Buccaneers

Rising

Ronald Jones II, RB—Jones is the sixth rookie running back getting drafted, which is a bit surprising to me given that he’s virtually guaranteed to start for the Bucs. His fifth-round price might be a little high for an unproven commodity, but he’s got every opportunity to make an impact. He doesn’t have to worry about Doug Martin, who left for Oakland, and he should beat out Peyton Barber for touches.

Falling

Jameis Winston, QB—Winston will miss the first three games of the season and probably wasn’t going to be a QB1 anyway. His play has somewhat regressed recently. Winston only threw 19 touchdowns last season and has thrown no less than 11 interceptions in each of his first three years.

One to watch

O.J. Howard, TE—The second-year tight end is still getting drafted behind teammate Cameron Brate, but it will be interesting to see how he performs in the first three weeks with Ryan Fitzpatrick calling signals. The veteran QB is good at connecting with tight ends. Howard will be cheap in drafts so he may be worth taking a flier on late.

Panthers

Rising

Christian McCaffrey, RB—McCaffrey should be a solid RB1 this season if he at least matches his first season production. He gained 1,086 yards from scrimmage and caught a whopping 80 passes. McCaffrey rushed just 117 times last year so it’s likely that number increases with Jonathan Stewart now with the Giants.

Falling

C.J. Anderson, RB—One factor that could keep McCaffrey from taking the next step is the presence of Anderson. Last season with the Broncos, Anderson actually rushed for 1,007 yards, but he scored just four overall touchdowns. He’d likely have to earn the goal line role in order to become a RB2 option. Problem is Cam Newton can often serve as the Panthers goal line back. I see Anderson as falling in terms of value since he is being drafted too high with a lot of questions surrounding his productivity.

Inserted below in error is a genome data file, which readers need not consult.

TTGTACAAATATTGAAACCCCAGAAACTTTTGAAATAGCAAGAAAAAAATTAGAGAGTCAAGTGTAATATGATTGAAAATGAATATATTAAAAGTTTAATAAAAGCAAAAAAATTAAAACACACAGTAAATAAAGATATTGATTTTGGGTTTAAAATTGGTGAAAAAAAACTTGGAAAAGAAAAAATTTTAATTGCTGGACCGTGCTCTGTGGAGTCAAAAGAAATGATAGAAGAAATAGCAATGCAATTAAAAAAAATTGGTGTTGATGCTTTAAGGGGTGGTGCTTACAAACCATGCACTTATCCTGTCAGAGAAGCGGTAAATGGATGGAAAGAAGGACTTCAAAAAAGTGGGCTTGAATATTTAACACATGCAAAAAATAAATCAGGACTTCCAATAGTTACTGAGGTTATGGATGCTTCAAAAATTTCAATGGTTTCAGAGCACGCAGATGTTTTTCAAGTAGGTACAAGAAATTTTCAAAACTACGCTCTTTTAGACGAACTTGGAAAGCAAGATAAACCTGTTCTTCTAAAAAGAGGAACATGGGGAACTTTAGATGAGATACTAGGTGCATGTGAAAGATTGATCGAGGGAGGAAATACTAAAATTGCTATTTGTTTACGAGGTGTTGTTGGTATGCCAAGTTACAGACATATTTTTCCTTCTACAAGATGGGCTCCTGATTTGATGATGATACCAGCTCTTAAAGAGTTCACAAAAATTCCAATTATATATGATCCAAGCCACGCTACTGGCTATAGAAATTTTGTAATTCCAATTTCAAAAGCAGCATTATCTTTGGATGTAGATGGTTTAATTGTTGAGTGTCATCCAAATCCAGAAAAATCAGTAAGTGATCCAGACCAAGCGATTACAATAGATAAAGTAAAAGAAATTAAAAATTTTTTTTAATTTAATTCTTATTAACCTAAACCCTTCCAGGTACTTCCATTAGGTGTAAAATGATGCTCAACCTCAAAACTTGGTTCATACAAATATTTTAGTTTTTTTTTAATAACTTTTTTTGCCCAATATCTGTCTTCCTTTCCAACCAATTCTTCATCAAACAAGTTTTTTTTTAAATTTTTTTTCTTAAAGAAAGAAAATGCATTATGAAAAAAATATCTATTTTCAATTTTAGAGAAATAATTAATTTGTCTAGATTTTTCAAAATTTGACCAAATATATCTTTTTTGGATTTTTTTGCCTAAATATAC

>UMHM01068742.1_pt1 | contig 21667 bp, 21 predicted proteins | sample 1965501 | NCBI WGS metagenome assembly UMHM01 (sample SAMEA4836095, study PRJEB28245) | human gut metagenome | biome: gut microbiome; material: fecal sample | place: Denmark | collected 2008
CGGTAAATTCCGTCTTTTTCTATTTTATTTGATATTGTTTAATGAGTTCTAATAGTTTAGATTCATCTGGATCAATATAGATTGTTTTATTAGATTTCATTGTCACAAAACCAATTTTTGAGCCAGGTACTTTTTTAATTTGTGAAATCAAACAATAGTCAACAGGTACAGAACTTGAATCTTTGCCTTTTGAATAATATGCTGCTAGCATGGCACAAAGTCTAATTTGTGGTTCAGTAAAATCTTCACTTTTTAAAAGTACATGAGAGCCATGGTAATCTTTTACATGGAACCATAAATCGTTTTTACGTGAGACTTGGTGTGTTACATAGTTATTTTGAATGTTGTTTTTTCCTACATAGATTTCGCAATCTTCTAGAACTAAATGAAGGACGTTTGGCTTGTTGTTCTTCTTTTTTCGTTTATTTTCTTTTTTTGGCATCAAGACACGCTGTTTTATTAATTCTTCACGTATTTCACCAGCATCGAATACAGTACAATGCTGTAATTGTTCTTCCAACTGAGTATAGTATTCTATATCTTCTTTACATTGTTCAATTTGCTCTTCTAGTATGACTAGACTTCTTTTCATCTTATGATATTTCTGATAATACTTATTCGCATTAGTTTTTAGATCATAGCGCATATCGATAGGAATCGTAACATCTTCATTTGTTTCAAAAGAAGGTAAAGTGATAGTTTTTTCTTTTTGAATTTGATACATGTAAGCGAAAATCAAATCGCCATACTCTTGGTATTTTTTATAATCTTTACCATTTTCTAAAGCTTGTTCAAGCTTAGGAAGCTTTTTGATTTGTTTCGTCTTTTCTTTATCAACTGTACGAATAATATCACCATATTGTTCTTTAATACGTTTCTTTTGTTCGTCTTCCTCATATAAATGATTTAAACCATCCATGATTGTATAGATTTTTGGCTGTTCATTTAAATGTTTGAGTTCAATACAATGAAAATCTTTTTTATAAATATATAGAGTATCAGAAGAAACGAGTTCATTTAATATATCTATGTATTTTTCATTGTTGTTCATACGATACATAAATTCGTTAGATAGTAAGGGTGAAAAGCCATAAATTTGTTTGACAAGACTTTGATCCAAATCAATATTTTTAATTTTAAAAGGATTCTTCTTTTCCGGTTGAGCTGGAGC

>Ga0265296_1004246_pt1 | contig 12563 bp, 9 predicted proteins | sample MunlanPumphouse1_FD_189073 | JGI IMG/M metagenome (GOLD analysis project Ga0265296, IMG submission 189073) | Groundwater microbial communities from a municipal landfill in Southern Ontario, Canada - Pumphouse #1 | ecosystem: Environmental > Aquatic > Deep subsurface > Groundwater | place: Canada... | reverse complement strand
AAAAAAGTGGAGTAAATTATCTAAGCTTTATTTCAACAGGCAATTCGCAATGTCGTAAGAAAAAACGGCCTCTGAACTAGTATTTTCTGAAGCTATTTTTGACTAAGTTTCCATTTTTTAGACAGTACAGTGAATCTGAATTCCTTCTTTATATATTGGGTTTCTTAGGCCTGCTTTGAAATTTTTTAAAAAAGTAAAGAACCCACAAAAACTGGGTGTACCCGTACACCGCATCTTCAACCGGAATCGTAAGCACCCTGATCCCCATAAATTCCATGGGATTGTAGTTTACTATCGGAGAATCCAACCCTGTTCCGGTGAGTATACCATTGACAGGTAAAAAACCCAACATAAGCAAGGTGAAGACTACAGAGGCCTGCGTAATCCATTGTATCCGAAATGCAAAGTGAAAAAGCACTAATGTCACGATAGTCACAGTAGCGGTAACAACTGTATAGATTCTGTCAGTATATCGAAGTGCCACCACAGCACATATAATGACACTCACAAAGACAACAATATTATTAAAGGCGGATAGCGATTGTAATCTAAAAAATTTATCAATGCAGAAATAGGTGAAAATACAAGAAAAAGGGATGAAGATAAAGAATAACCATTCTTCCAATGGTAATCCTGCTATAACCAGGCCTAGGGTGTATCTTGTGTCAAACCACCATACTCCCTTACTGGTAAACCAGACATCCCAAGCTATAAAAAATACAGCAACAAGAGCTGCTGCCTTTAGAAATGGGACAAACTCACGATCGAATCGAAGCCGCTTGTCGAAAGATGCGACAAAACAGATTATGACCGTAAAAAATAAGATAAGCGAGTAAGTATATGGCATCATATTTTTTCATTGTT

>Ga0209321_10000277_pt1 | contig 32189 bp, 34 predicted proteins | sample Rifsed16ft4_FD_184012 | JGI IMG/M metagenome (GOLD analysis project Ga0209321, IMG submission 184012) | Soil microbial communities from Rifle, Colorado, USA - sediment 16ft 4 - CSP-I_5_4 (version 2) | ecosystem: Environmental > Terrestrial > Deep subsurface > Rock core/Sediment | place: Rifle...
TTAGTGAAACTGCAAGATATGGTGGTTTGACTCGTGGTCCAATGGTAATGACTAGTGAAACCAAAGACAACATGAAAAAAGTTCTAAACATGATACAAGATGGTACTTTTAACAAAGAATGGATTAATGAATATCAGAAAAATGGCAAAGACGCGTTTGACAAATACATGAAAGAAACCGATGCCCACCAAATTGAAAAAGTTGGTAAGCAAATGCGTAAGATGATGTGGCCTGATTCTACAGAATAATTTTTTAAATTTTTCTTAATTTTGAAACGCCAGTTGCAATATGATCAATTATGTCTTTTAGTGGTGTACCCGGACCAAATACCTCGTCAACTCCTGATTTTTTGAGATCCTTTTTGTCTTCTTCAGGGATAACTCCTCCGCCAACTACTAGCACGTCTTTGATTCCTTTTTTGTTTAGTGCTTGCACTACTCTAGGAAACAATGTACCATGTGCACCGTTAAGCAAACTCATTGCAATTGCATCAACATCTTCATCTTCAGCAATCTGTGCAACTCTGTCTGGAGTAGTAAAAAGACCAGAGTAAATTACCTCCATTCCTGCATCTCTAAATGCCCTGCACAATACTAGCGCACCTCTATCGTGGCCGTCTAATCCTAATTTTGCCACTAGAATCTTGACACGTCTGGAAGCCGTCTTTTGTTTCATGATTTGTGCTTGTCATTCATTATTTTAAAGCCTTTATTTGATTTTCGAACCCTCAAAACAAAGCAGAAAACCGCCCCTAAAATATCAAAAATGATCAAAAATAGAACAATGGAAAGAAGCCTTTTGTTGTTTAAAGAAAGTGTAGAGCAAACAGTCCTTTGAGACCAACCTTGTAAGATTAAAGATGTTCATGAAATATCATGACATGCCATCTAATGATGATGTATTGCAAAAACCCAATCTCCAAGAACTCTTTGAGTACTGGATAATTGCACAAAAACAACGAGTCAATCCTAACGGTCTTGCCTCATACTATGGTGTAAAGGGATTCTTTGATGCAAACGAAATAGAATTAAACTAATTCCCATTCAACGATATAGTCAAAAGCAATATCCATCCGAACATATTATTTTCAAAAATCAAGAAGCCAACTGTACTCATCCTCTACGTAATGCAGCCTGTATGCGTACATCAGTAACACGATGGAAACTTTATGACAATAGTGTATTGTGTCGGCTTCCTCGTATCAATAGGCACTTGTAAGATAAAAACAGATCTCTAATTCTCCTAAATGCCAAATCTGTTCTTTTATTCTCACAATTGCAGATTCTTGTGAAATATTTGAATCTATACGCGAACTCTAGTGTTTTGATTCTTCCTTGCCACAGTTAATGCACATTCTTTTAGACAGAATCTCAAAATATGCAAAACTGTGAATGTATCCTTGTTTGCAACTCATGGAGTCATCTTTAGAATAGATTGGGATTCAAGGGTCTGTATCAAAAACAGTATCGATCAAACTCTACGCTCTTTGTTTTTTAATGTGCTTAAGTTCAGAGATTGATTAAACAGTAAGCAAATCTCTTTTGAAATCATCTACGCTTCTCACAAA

One to watch

D.J. Moore, WR—The rookie wide receiver enters a nice situation, looking to compete for the No. 1 spot as a wideout. Kelvin Benjamin is in Buffalo now so that helps Moore’s value. Devin Funchess is still in Carolina and Greg Olsen is a favorite target of Newton, so you’ll have to see how Moore competes in the preseason.

Saints

Rising

Michael Thomas, WR—Thomas was expected to improve last season and he did, catching 12 more passes and gaining 108 more yards in his second year. His targets also increased to 149 from 121 in his rookie season. The only question is if Drew Brees can continue to keep slinging the ball around like he’s done year after year. It will be interesting to see how Thomas starts the season since the Saints are likely to throw a little more given that they’ll be without Mark Ingram.

Falling

Mark Ingram, RB—I was wrong about him last season, of course, that was when Adrian Peterson and Alvin Kamara were supposed to share the backfield with him. Peterson left and Ingram and Kamara turned into one of the best 1-2 punches we’ve seen in a while. That said, Ingram is set to miss four games due to suspension. That’s not a good way to start the first quarter of your fantasy season, especially with him being drafted in the fifth round.

One to watch

Cameron Meredith, WR—The third-year receiver is a possible sleeper candidate as he missed all of last season with a torn ACL. But he has to start practicing soon if that’s going to happen. Meredith is expected to be healthy enough to start the season, though. He had a good 2016, catching 66 passes for 888 yards and four touchdowns. Imagine what he could do with Brees tossing him the ball instead of Jay Cutler, Brian Hoyer and Matt Barkley.